PLANO –– On the heels of this week’s announcement by Plano based J.C. Penney that it is laying off two thousand employees and closing 33 stores, some are calling for the ouster of the chain’s interim CEO, Mike Ullman.
Investment research outfit Hedgeye writes, “Recent announcements hardly match up with a company that has confidence in its future”.
Hedgeye surmises that Ullman is positioning himself for an exit from the top job at Penney’s:
“We’d like to think that accepting the role of Chair of the Federal Reserve of Dallas, and then being elected to the Board of the National Retail Federation is his way of moving off to the next stage in his career. The reality is that being CEO of JCP is easily two-full time jobs, and one of the most challenging roles in Corporate America. JCP’s board had to approve these outside assignments, and we can’t imagine that they’d do so if they thought he was going to be a long-timer.”
More bluntly, the analysts say if Ullman isn’t heading for the exits, he should be shown the door:
“The answer here is for Ullman to jump ship (or get pushed off). The Board has to take action. The company needs a permanent leader. Ullman already made good progress to stabilize the company. We’ll give him that. Seriously. Golf clap for Mike. But it’s time for the next phase of JCP, and he’s not the guy to lead. Not by a long shot. “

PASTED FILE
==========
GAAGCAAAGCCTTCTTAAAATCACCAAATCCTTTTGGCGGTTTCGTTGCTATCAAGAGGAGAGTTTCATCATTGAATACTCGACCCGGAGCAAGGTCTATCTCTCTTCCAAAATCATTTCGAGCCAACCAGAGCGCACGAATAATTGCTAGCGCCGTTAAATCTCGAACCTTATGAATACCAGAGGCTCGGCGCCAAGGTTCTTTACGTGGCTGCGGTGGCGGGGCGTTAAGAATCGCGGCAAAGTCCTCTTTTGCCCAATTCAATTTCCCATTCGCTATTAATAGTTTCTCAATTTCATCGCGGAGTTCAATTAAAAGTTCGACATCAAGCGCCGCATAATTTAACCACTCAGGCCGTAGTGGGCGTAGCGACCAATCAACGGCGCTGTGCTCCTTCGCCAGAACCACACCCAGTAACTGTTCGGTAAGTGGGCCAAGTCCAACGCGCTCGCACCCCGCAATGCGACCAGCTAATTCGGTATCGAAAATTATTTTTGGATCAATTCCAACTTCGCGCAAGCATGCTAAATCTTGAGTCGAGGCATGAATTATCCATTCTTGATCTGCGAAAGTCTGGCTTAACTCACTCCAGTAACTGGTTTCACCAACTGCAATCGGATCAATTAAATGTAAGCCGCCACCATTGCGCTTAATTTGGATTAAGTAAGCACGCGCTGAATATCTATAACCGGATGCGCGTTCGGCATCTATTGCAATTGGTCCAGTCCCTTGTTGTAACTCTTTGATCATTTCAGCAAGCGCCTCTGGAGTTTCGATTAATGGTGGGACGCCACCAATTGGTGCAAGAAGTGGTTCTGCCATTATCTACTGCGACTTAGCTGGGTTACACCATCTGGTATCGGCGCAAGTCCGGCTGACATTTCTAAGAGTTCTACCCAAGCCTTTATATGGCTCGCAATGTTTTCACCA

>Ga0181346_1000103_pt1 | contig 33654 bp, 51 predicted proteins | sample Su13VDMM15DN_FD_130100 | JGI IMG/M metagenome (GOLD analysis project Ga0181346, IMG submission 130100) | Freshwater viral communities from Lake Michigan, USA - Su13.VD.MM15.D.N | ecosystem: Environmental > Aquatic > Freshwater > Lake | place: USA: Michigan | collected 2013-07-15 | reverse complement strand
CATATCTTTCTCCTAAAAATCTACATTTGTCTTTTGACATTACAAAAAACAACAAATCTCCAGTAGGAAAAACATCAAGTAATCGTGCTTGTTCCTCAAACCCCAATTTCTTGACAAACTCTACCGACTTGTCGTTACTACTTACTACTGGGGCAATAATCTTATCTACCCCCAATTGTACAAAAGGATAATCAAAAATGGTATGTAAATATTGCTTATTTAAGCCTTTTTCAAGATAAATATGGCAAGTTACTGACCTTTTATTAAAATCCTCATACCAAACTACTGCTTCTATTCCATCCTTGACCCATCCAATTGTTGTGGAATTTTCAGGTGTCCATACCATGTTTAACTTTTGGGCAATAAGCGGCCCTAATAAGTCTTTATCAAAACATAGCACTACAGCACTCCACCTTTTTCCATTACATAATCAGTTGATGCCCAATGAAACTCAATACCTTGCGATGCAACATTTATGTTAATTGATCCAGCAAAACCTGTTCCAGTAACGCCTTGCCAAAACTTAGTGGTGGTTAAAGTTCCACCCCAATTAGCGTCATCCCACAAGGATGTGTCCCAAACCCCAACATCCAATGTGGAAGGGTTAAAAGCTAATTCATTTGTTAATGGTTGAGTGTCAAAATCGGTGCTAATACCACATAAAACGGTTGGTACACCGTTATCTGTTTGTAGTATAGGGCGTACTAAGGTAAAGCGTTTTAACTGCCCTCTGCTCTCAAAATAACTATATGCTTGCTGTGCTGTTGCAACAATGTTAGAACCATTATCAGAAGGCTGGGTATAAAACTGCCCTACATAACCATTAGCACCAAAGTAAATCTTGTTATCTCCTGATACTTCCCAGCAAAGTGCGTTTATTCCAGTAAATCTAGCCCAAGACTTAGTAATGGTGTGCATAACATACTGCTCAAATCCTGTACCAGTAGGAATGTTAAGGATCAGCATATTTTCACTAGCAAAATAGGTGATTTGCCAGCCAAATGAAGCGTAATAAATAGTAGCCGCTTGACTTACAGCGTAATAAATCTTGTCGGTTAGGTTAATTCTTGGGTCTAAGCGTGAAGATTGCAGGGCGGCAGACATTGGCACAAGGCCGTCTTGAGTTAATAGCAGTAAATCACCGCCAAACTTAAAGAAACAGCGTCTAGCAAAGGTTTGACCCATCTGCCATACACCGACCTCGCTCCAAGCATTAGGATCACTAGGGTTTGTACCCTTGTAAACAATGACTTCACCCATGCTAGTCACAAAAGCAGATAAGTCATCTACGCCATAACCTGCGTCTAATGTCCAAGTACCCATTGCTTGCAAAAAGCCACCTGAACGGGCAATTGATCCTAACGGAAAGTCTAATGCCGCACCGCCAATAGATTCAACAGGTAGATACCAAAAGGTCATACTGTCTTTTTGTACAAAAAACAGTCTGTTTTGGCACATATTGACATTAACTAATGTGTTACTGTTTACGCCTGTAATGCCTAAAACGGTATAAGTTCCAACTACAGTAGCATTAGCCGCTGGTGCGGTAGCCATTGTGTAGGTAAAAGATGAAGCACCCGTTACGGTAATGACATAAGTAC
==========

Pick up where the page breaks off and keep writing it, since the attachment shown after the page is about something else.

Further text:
Hedgeye goes on to say that if the company installs a new “powerful and appropriate leader,” the firm would support the company “until the cows come home, because all of our research tells us that the value is there”.
In response to the write-up, JC Penney’s media relations department told News 8, “We do not comment on rumor or speculation.”
Meanwhile, many experts are saying the company’s plan to shutter 33 stores and shed 2,000 jobs won’t be enough to save the company. Officials hope the move will save more than $65 million annually.
“I have them running out of cash again even with all the infusions in (the third quarter) of ’15 unless they get a big acceleration in sales,” said Rick Snyder, a senior retail analyst for the Maxim Group in New York. “Between now and then, I think they need another two billion (dollars in sales) or 16 percent increase.”
Snyder said it would be “heroic” if the company met those expectations.
“I have seen smaller retailers do it, but I have never seen one that had $17 billion in sales turn it around,” Snyder said.
Snyder said layoffs and the shuttering of more stores are a “very real possibility.”
You can read the full note from Hedgeye here.